Vernon K. Robbins

Sociorhetorical Interpretation

Emory Studies in Early Christianity

Rhetoric of Religious Antiquity

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Emory Department of Religion

Emory Graduate Division of Religion

Echo in Mark 4:1-34

Socio-Rhetorical Examples

Definition of echo.

An important argument for the existence of echo in a chapter of New Testament text has been Burton L. Mack's analysis of paideia (instruction on how to live a successful life according to the values of Greek society) in the planting of the seeds in Mark 4:1-34. He presents the following Greek and Latin texts to support his case:

The views of our teachers are as it were the seeds. Learning from childhood is analogous to the seeds falling betimes upon the prepared ground (Hippocrates, III).

As is the seed that is ploughed into the ground, so must one expect the harvest to be, and similarly when good education is ploughed into young persons, its effect lives and burgeons throughout their lives, and neither rain nor drought can destroy it (Antiphon, fr. 60).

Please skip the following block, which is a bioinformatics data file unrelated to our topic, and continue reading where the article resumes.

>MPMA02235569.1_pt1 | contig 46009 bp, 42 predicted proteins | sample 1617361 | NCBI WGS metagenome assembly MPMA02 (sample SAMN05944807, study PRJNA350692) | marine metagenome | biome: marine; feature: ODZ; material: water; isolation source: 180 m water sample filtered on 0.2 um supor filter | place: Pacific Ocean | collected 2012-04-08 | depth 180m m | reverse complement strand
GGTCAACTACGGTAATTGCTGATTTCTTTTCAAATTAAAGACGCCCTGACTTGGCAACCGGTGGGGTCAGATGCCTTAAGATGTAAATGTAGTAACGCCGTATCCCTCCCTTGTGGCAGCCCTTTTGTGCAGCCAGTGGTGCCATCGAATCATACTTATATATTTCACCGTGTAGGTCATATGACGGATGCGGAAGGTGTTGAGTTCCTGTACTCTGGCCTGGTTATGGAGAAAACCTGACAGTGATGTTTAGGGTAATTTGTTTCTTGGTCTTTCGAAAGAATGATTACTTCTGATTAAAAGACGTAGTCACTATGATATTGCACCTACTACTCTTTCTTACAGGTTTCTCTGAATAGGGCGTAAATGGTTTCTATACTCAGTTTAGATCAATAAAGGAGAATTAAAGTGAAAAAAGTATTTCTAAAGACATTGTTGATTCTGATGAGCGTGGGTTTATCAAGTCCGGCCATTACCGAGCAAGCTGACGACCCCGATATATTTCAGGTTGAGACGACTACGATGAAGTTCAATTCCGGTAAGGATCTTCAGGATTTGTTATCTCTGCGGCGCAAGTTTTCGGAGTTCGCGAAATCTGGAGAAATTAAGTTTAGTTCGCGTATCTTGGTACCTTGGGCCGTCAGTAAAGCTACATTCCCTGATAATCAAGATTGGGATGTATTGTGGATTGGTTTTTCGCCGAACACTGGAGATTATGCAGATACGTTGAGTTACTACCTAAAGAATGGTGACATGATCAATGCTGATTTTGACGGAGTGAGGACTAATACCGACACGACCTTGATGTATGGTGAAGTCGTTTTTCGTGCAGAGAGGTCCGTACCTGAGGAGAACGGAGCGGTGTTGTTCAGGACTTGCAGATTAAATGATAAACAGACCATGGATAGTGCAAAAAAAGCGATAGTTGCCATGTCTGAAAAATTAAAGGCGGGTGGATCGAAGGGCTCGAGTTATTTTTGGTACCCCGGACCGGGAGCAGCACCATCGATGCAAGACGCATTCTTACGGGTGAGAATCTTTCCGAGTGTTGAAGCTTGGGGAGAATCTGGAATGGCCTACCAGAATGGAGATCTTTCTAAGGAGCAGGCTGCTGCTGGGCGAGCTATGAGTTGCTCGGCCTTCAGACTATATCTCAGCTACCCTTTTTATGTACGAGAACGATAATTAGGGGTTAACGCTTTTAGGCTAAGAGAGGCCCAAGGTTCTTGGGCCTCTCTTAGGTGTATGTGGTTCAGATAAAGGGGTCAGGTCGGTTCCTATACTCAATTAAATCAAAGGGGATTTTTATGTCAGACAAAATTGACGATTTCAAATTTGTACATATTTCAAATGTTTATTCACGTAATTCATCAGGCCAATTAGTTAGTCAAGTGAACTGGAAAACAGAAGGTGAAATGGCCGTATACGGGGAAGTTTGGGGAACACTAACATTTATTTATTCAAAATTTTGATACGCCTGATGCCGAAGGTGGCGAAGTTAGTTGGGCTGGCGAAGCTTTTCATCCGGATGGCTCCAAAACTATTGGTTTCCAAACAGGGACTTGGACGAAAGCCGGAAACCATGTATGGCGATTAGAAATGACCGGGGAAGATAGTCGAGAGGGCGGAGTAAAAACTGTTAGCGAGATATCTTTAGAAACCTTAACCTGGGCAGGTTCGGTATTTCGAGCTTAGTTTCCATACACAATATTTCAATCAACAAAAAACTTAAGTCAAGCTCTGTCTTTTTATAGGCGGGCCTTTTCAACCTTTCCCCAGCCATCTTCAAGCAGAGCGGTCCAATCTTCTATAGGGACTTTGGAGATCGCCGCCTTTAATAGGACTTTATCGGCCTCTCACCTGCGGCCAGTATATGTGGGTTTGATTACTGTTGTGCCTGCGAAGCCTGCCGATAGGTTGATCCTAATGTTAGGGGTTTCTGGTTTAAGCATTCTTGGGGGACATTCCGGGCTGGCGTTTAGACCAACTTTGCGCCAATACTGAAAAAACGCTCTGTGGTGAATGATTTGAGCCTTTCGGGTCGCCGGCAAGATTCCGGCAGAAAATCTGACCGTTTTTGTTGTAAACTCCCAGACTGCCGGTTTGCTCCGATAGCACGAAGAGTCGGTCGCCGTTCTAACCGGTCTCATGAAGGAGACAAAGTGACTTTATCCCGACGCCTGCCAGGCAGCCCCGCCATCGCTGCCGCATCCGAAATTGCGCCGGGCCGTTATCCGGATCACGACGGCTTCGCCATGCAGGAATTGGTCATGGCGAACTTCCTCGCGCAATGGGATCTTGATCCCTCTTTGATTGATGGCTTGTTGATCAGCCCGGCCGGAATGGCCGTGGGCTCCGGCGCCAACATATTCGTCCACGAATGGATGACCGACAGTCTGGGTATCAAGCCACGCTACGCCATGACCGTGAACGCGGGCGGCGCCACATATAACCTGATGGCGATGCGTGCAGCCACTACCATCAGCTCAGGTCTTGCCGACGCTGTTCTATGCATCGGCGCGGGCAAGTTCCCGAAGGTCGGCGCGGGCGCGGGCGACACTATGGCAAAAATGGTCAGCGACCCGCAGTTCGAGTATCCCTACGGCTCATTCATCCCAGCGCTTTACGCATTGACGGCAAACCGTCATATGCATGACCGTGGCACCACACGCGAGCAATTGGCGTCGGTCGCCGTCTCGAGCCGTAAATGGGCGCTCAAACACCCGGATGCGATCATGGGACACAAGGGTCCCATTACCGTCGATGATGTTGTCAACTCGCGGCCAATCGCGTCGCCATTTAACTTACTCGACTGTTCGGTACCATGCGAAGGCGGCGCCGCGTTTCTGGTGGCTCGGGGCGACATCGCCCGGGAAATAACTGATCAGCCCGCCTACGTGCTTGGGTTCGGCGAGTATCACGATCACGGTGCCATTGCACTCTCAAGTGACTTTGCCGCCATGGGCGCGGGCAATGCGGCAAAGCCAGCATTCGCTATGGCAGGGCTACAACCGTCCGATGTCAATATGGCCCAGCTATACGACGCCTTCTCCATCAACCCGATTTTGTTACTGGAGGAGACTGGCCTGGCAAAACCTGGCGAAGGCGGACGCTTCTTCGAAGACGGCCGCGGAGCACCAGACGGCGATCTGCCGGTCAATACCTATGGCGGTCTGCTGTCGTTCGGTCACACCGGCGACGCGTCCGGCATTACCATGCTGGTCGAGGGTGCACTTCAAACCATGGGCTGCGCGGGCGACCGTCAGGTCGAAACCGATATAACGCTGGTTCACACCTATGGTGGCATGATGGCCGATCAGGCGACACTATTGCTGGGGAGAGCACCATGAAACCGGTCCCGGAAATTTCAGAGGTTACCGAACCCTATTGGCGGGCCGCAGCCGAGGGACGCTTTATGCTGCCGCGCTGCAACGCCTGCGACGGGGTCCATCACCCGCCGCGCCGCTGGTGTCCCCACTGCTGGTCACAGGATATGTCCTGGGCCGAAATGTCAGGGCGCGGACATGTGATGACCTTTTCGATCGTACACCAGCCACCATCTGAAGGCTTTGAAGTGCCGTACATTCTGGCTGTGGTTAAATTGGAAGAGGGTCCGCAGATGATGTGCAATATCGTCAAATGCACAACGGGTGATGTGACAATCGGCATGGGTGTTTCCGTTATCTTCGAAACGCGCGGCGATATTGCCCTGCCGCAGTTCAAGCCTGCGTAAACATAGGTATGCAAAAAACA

Words should be scattered like seed; no matter how small the seed may be, if it once has found favorable ground, it unfolds its strength and from an insignificant thing spreads to its greatest growth (Seneca, Epistles 38.2).

If you wish to argue that the mind requires cultivation, you would use a comparison drawn from the soil, which if neglected produces thorns and thickets, but if cultivated will bear fruit (Quintilian, V.xi.24) (Mack and Robbins: 155-56; Mack, 1988: 159-60).

Again, interpreters regularly may disagree over the presence or absence of cultural echo in a text. No single text undeniably lies in the background to negotiate the dispute. The echo of paideia in Mark 4 represents the kind of "cultural" intertexture Abraham J. Malherbe has exhibited in 1 Corinthians 8-9 with the relation of Pauline discourse to both Hellenistic-Jewish and Greco-Roman moral philosophical discourse (Malherbe 1995; cf. 1987, 1989).

From V. K. Robbins, Exploring the Texture of Texts, (Valley Forge, PA: Trinity Press International, 1996), p. 60.

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